- ST elevation primarily localized to leads I and aVL is referred to as a high lateral STEMI.
- It is usually associated with reciprocal ST depression and T wave inversion in the inferior leads.
- Sometimes referred to as the South African Flag sign
Occlusion of the first diagonal branch (D1) of the left anterior descending artery (LAD) may produce isolated ST elevation in I and aVL
Occlusion of the circumflex artery may cause ST elevation in I, aVL along with leads V5-6.
South African Flag sign
High lateral STEMI is associated with pattern of ST elevation caused by acute occlusion of the first diagonal branch of the left anterior descending coronary artery (LAD-D1).
With the 4×3 display of the 12-lead ECG, the location of the most impressive ST deviations resemble the shape of the South African flag.
- ST Elevation: Lead I, aVL, V2
- ST Depression: Lead III (and inferior leads)
- Littmann L. South African flag sign: a teaching tool for easier ECG recognition of high lateral infarct. Am J Emerg Med. 2016 Jan;34(1):107-9.
- Durant E, Singh A. Acute first diagonal artery occlusion: a characteristic pattern of ST elevation in noncontiguous leads. Am J Emerg Med. 2015 Sep;33(9):1326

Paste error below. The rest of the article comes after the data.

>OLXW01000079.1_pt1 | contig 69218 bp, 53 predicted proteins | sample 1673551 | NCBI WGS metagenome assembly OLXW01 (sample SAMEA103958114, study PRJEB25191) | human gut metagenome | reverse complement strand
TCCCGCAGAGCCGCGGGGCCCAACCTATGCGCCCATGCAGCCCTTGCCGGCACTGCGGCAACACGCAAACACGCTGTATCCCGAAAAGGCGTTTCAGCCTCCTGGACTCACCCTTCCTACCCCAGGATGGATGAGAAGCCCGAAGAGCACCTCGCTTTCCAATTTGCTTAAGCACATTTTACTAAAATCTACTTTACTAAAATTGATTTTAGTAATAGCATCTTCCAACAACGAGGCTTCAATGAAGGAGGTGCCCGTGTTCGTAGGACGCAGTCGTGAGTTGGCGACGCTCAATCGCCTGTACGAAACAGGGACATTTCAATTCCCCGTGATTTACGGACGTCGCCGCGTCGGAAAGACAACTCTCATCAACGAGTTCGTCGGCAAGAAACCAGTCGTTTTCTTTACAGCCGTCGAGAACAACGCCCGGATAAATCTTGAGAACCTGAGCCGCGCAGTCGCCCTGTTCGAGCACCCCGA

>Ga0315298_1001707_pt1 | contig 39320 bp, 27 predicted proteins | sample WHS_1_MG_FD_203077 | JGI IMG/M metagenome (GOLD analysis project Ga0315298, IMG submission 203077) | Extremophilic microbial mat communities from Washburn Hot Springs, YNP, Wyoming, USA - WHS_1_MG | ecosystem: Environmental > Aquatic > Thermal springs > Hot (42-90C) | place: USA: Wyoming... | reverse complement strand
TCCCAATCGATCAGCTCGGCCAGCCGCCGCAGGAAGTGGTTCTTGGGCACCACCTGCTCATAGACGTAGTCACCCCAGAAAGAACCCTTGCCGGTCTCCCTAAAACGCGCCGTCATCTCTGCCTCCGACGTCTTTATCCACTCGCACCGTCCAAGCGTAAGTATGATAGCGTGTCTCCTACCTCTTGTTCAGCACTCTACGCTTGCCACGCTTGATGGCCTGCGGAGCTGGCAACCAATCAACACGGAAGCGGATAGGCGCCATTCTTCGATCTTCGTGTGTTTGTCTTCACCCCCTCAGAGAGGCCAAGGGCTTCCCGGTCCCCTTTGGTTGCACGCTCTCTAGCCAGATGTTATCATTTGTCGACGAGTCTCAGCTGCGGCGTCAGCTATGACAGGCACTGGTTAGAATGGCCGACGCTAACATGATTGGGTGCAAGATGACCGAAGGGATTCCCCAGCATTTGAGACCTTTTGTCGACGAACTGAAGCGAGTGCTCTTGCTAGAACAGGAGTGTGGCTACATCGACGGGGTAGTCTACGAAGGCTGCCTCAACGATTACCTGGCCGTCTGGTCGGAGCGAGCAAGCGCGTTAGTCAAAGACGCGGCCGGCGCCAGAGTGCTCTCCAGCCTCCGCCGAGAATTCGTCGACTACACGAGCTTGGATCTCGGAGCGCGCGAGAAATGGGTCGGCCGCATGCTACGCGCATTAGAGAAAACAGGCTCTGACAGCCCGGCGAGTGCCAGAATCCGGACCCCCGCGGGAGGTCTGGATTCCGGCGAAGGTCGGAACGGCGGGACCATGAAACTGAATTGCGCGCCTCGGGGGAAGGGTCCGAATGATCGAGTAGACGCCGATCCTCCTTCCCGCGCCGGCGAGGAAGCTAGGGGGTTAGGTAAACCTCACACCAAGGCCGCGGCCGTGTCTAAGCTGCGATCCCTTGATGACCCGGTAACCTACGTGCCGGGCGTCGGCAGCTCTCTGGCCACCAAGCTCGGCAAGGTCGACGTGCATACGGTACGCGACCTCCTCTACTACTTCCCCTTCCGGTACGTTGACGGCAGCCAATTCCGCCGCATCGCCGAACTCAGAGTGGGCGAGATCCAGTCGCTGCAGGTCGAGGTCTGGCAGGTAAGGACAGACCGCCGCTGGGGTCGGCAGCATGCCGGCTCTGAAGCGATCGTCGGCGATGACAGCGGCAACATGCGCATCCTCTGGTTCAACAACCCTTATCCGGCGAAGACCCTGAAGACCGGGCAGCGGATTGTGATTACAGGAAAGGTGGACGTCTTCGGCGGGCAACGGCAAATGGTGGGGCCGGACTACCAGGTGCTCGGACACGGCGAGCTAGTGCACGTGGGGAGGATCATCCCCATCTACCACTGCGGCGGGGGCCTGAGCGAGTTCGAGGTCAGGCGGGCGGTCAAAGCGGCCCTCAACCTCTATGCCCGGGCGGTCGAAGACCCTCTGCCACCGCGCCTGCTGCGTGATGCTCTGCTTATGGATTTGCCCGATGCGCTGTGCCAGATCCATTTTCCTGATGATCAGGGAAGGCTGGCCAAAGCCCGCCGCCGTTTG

LITFL Further Reading
- ECG Library Basics – Waves, Intervals, Segments and Clinical Interpretation
- ECG A to Z by diagnosis – ECG interpretation in clinical context
- ECG Exigency and Cardiovascular Curveball – ECG Clinical Cases
- 100 ECG Quiz – Self-assessment tool for examination practice
- ECG Reference SITES and BOOKS – the best of the rest
- Brady WJ, Truwit JD. Critical Decisions in Emergency and Acute Care Electrocardiography
- Surawicz B, Knilans T. Chou’s Electrocardiography in Clinical Practice: Adult and Pediatric
- Wagner GS. Marriott’s Practical Electrocardiography 12e
- Chan TC. ECG in Emergency Medicine and Acute Care
- Rawshani A. Clinical ECG Interpretation
- Mattu A. ECG’s for the Emergency Physician
- Hampton JR. The ECG In Practice, 6e